The bomb that was used on Nagasaki, dubbed 'Fat Man', was of the Plutonium implosion type. This type of bomb was MUCH harder to design and build than the more basic 'gun type' fission device used in "Little Boy", the bomb that was dropped on Hiroshima. But it was much easier at that point for scientists to create weapons grade Plutonium 239 than it was to enrich Uranium to a purity that could be used in a bomb. In Fat Man, the Plutonium core would be compressed using a surrounding set of high explosive 'lenses' to the point where it would reach criticality and a fission reaction would begin.  The engineering difficulty was the explosives had to detonate perfectly simultaneously, or the uneven forces would blow the core apart before it reached critical mass. The design team simply wasn't sure the bomb would even work, so they decided a real-world test was necessary before they turned the Fat Man over to the Army for delivery on Japanese targets. So on July 16, 1945, an identical device they called 'The Gadget" was exploded in a remote New Mexico desert in a test dubbed "Trinity".

The interesting historical question continues to be how Truman came to decide to use the atomic bomb at all, and then, why he decided to use a second one. There were those who believed that the US should detonate the first atomic bomb in an unpopulated area as a humane demonstration of its power and destructiveness. But Truman felt the Japanese would have to be shocked into surrendering, and the August 6th mission to Hiroshima was set in motion. But why the second bombing, at least so soon after the first? It's true that the second bombing was originally scheduled for August 11, but Colonel Tibbets moved it up to the 9th when weather reports indicated a full week's bad weather was closing in over Southern Japan. But even so, why not give the Japanese several weeks to comprehend the death and destruction they faced before hitting them again?  My personal theory is that the second bombing wasn't intended to affect or influence the Japanese nearly as much as it was intended to affect and influence Josef Stalin and the Soviet Union, particularly with regards to the post-war power struggle over Eastern Europe and Germany.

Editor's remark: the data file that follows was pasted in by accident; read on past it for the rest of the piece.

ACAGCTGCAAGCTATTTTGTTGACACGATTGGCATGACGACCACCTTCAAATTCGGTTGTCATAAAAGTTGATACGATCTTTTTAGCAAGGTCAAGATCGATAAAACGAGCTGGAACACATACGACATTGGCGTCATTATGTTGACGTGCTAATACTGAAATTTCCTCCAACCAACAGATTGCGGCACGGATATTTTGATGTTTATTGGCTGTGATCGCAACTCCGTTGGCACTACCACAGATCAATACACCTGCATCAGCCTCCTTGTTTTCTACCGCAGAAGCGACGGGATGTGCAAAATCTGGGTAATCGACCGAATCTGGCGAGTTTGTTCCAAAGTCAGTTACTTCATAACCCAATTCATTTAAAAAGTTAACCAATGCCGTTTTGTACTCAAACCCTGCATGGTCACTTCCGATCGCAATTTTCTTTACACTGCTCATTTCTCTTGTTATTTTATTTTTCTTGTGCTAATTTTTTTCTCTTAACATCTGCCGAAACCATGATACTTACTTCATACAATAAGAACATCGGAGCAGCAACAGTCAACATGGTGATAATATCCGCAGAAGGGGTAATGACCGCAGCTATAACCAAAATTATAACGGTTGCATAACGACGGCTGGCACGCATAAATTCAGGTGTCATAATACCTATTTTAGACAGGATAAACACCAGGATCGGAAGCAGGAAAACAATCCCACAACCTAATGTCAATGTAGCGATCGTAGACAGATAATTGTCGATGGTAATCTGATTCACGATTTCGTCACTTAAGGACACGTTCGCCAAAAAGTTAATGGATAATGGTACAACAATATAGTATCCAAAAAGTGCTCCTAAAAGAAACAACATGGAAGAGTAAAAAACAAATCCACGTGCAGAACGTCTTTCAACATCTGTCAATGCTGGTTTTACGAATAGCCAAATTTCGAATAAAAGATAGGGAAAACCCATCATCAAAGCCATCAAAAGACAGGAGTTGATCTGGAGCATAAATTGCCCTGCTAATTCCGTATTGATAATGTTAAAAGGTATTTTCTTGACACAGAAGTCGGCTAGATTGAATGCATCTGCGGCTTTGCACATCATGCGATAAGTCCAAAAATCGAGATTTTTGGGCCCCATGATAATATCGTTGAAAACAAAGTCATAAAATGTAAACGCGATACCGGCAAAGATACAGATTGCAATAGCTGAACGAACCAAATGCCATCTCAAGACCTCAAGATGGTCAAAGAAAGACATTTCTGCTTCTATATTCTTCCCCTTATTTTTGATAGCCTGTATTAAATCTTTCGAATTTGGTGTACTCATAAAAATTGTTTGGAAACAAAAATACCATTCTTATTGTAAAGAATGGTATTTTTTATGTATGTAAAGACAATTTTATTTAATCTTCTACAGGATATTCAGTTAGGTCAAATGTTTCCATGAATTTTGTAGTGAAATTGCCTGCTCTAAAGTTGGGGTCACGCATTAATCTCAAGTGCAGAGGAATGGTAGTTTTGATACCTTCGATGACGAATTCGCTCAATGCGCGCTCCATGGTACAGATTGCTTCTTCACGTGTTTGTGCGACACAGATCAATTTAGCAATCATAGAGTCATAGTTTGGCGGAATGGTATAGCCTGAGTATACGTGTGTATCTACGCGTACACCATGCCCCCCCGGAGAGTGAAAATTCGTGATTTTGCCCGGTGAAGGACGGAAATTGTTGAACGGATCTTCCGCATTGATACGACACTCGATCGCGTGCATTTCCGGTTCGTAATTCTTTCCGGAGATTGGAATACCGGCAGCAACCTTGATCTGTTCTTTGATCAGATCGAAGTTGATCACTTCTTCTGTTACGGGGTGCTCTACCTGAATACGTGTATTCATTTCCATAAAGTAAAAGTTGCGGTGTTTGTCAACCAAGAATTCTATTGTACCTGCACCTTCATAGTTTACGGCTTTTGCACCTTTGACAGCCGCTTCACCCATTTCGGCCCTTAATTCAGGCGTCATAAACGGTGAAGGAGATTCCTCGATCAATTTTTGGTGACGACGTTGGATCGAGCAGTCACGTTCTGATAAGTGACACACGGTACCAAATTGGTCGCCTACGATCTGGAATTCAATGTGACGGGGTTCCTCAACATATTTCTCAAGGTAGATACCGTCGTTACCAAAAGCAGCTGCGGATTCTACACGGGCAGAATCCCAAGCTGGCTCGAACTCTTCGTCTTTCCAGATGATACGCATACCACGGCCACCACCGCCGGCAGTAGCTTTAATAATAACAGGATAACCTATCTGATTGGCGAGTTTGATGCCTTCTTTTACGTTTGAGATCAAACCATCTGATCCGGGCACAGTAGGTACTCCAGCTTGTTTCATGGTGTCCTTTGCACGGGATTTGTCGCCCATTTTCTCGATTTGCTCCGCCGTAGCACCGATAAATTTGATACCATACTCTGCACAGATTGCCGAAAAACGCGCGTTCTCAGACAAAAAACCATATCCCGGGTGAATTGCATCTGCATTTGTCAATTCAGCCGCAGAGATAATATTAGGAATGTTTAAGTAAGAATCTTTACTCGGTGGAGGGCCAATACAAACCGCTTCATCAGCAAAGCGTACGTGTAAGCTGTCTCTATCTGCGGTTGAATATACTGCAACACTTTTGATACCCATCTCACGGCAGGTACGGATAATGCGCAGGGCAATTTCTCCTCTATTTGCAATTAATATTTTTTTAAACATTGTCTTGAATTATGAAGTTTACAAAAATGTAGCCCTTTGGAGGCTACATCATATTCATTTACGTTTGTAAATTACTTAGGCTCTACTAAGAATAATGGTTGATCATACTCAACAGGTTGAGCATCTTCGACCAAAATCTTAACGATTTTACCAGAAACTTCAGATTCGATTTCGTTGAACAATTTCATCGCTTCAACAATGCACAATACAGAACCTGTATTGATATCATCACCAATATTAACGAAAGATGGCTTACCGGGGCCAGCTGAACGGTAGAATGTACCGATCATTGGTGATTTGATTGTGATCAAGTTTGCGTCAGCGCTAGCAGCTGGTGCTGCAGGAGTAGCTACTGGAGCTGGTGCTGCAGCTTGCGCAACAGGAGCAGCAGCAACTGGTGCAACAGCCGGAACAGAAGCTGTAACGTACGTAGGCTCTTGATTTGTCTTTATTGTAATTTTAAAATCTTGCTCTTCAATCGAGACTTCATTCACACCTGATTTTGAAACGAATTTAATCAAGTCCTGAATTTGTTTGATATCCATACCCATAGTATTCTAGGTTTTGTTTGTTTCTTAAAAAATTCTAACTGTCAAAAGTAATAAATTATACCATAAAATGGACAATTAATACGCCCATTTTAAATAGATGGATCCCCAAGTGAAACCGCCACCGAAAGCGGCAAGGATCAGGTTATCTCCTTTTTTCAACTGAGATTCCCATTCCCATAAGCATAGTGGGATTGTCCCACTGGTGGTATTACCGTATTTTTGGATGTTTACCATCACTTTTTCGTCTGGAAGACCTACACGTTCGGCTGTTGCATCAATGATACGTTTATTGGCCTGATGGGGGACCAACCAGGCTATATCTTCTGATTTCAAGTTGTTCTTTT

Nuclear weapons have a complex legacy. On the one hand, the human race has lived in their shadow and the threat of civilizational destruction for generations. But on the other hand, that morning 69 years ago in the sky above Nagasaki still represents the last time one was used in anger. But the future is not written, and there's something close to a certainty that thermonuclear weapons will be used in a war before the end of humanity's reign. But the hope within the tragedy is that it will be a small, localized exchange. Nuclear nations have shifted to a 100KT range of weapons rather than five or ten MT "City Busters".  If India and Pakistan fire a dozen modern nukes, it's not the end of the world and a lesson is there to be learned, hard and toxic but not terminal.